Friday, April 3, 2020

REVIEW: 'Tales From the Loop' - Loretta Questions Her Reality While Searching for Her Mother in 'Loop'

Amazon's Tales From the Loop - Episode 1.01 "Loop"

A young girl living in a small town becomes curious about the mysterious work her mother conducts beneath ground at a facility known as the Loop.

In 2019, the television industry aired 532 scripted shows across numerous outlets. The way people consume content now is different than it used to be. It happens according to one's own schedule. As such, it's less necessary to provide ample coverage of each episode in any given season from a show. Moreover, it is simply impossible to watch everything. As such, this site provides shorter episodic reviews in order to cover as many shows as possible. With all of that being said, here are my thoughts on the series premiere of Amazon's Tales From the Loop.

"Loop" was written by Nathaniel Halpern and directed by Mark Romanek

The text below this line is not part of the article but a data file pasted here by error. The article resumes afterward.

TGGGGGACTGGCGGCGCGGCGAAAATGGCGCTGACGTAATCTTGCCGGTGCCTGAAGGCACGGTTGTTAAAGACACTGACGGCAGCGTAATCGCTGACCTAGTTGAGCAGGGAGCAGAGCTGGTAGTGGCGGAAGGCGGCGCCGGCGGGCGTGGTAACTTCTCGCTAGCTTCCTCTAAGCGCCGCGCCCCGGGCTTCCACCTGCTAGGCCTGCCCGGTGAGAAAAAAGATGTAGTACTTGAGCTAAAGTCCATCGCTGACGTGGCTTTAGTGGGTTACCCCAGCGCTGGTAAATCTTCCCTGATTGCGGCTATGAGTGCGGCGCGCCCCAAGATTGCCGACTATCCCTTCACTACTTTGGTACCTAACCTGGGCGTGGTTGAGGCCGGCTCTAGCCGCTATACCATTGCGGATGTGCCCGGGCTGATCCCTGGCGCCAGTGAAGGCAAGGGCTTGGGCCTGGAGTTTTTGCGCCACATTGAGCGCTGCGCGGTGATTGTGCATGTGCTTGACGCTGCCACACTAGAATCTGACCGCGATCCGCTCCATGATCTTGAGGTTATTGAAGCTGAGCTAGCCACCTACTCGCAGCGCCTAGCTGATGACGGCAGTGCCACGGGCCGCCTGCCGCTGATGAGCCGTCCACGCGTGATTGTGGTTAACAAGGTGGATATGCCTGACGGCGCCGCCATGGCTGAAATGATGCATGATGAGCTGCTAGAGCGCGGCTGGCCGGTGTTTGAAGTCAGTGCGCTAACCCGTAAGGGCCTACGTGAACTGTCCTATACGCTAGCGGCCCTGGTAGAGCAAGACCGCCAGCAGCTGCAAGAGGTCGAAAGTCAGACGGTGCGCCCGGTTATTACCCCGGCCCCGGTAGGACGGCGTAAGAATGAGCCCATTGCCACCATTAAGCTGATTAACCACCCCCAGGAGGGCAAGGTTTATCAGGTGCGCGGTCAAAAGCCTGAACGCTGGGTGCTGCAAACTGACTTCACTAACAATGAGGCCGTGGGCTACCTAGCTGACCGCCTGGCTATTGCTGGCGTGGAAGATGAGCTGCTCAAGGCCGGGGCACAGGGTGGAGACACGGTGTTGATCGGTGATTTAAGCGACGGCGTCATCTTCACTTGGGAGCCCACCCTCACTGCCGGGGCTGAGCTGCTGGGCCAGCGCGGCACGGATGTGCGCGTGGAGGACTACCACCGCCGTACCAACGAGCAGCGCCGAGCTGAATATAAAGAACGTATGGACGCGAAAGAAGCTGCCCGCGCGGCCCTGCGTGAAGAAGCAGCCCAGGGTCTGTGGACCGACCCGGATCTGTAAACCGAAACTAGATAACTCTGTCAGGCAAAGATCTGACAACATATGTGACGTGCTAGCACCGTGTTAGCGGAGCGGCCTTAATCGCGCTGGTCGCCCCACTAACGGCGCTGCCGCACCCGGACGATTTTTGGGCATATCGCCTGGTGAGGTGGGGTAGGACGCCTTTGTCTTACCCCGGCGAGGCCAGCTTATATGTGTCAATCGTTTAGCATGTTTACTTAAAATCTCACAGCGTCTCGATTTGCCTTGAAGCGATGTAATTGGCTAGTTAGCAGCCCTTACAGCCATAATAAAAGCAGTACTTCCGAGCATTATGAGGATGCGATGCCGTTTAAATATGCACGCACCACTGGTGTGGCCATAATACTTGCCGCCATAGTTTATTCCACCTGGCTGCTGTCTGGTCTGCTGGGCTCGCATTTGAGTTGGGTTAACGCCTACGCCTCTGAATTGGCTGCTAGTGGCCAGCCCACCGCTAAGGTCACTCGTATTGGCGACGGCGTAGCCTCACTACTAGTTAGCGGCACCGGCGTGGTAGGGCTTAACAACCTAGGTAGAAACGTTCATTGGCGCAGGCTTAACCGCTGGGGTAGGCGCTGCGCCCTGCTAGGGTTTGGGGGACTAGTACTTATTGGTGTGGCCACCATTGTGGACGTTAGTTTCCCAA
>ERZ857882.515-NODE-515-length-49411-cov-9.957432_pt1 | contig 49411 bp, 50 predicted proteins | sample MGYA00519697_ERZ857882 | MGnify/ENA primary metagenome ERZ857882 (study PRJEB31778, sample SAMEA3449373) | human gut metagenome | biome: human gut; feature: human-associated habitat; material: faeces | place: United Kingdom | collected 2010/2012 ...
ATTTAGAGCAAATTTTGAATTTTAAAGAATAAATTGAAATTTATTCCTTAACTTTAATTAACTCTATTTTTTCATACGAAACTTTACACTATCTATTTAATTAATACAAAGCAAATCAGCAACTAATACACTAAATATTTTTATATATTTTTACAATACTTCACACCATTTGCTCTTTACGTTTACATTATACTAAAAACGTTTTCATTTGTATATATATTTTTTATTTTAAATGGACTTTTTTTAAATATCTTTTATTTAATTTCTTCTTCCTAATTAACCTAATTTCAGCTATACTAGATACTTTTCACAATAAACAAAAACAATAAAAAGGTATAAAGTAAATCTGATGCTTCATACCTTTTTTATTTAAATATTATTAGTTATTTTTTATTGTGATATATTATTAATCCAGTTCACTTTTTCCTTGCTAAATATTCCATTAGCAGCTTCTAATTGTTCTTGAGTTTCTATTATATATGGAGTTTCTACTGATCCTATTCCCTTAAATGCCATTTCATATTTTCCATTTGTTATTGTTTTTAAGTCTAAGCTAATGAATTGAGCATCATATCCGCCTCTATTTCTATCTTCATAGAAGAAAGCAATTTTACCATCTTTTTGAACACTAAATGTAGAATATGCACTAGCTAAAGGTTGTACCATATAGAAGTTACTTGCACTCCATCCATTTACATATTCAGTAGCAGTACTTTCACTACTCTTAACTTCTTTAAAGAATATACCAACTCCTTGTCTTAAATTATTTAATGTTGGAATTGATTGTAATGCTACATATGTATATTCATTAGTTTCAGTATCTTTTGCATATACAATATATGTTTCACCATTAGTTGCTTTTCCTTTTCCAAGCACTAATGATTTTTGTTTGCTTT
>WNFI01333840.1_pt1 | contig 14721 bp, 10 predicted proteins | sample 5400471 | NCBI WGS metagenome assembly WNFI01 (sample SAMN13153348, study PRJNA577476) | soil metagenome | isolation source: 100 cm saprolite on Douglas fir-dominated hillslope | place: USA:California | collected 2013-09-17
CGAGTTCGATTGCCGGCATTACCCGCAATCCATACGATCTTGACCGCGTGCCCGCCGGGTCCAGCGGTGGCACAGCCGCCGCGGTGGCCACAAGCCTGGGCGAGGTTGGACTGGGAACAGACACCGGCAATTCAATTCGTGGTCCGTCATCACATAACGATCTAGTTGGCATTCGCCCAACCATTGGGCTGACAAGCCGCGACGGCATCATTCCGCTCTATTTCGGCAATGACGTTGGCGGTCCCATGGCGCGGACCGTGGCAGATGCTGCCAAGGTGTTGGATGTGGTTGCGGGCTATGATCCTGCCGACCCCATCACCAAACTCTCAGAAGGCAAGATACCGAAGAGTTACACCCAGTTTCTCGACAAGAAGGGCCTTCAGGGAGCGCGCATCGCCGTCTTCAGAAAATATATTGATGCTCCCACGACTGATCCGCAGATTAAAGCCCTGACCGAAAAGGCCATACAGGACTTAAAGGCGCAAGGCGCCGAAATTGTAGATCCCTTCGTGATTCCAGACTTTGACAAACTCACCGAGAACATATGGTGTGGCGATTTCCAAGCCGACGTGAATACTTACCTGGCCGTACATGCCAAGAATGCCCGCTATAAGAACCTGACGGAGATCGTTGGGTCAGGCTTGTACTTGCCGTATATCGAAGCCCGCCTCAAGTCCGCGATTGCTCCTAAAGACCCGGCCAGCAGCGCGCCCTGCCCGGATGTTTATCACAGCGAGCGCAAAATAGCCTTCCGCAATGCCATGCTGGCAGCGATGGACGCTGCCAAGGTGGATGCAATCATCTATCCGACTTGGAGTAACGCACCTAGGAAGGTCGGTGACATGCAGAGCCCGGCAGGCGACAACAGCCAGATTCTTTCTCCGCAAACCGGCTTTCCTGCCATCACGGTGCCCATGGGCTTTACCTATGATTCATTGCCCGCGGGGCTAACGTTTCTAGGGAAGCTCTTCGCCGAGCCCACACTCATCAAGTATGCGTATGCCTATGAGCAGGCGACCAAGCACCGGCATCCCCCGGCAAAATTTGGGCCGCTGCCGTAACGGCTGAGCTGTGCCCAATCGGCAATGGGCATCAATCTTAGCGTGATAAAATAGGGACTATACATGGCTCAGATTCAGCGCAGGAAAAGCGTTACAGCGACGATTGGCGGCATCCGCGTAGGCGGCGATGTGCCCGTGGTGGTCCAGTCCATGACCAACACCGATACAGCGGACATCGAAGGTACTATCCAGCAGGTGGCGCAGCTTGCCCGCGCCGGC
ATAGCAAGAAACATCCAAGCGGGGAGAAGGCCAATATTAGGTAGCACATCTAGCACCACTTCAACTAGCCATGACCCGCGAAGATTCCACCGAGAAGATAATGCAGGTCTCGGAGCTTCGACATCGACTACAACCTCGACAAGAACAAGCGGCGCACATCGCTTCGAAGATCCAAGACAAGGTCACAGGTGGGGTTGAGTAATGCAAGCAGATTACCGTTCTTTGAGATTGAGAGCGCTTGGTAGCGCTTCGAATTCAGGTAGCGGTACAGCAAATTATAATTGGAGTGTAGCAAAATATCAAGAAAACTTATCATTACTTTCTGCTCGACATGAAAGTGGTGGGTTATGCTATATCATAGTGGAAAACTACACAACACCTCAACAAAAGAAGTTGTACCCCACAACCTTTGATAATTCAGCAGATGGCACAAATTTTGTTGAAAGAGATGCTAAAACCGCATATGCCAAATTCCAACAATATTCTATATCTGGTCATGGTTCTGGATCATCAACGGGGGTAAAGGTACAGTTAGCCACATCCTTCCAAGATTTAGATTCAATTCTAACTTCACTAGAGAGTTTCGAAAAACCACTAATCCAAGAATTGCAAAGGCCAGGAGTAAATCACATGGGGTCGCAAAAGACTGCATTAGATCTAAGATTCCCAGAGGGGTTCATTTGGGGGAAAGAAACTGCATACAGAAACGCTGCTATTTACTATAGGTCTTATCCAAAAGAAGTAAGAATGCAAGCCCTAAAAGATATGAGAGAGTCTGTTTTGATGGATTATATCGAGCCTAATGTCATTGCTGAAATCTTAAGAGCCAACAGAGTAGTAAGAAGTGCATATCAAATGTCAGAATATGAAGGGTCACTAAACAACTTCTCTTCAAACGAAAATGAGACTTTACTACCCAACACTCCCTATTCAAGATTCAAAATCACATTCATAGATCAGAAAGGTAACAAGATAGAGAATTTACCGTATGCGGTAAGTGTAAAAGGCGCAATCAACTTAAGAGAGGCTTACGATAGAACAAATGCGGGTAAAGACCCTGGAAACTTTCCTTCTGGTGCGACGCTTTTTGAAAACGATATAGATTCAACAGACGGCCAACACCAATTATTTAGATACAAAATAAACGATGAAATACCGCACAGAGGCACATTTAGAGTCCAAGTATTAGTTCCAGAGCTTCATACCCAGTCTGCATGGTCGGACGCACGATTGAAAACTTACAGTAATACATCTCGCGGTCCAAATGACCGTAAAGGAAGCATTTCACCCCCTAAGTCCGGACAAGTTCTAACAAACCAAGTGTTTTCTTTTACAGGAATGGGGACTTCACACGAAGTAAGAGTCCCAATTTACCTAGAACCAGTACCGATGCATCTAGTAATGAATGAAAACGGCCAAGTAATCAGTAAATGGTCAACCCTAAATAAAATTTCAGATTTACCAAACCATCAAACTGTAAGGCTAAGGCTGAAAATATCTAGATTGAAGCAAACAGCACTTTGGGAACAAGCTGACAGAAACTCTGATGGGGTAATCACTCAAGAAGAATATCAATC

Art has long used fantastical elements to tell stories about the universal themes of the human condition. What does each technological advance inform about how we live our lives? What does the world around us reveal are identities to be? These are profound questions that never create easy answers. It's allegorical in its pursuit of answers to life's biggest questions. There is a version of this show wherein the Loop would by mythologized and explained in order to understand what its exact purpose is and whether or not that is a good thing. In this premiere, it simply exists as the one business in small town Ohio employing the majority of the citizens and keeping the town on the map with some prosperity. That's a story unique to so many locales throughout the world. Life can seemingly be defined by the one thing that presents a way to do something of grand ambition while also limiting a world of possibilities to one simple dream. Loretta is comforted at first by the idea of being able to work in the Loop alongside her mother. She would finally understand what Alma does that is so much more important than being a mother. And yet, Alma goes missing after she conducts an experiment. People can seek answers as to what she was trying to accomplish. But those may always be elusive. No one is entitled to clarity on what motivates another human being. Another's actions can have massive ripple effects throughout the world though. Loretta witnesses her mother conduct this experiment. Her world is completely unraveled as a result of that. It seems like she is walking through a dream where the laws of physics no longer apply. The premiere opens with Russ Willard talking directly to the audience about his mission as the founder of the Loop. He details that it is a place that funds research into the greatest mysteries of the world. That is a lofty goal. And yet, the premiere presents this story through the eyes of a child who simply wants to rely on her family for comfort and support. Alma is more focused on her work. Loretta frames her worth through that as well. Her success is determined based on how proud she can make her mother by doing well in school. She has questions and acknowledges the strange peculiarities of the world around her. But it's also commonplace that there are giant robots that lurk around the woods. There is nothing inherently sinister about that. They just represent a connection to something more going on. Something that could project a sense of grandiosity to it. At the moment though, Loretta only has empathy. She personifies the robot to ensure that Cole doesn't harm it. She relies on this quick forming friendship. He helps present a genuine investigation into what happened to Alma. Answers elude him as well. Loretta is the one who walks away from all of us understanding that she has been sent to the future somehow and is interacting with her older self and the family she has created. It brings the past back in order for the older Loretta to confront the actions she has made that led to this moment. She is a trusted employee at the Loop but she is distant from her family. Cole doesn't even know if she likes being a mother. Young Loretta had the same fears about Alma. However, the two Loretta's comfort each other in the end too. The older version has the wisdom to acknowledge what a profound impact this has on her life. She has the maturity to understand that she has repeated the patterns and mistakes of the past. She has to work harder to be a more present parent. Her children need that even though her work is miraculous. It allows this connection to be formed between two versions of the same women. Moreover, it allows the younger Loretta to cope with this immense tragedy. It offers a way to inform how this moment shapes her entire life to come but it doesn't have to be the defining moment of sadness and grief. It is difficult but it is capable of being overcome. Adult Loretta points to the life she has built. She may still be in Mercer, Ohio. However, her life is fulfilling in a way she is proud of. And now, she has the reassurance that the wonders she has long explored truly did happen to her. That is comforting even though she may never be able to offer others exactly what they need. She tries her best. She gives her younger self the direction to get back home to begin creating this life. It's fundamentally a story about the sacrifices given for oneself and others. Technology and mysteries help inform that premise. However, they just allow the human stories to take center stage to inform just how traumatic it is for this young girl to lose her mother while also shining a light on how communication and empathy are key in ensuring children are heard and loved no matter what. It's breathtaking and absolutely beautiful to watch.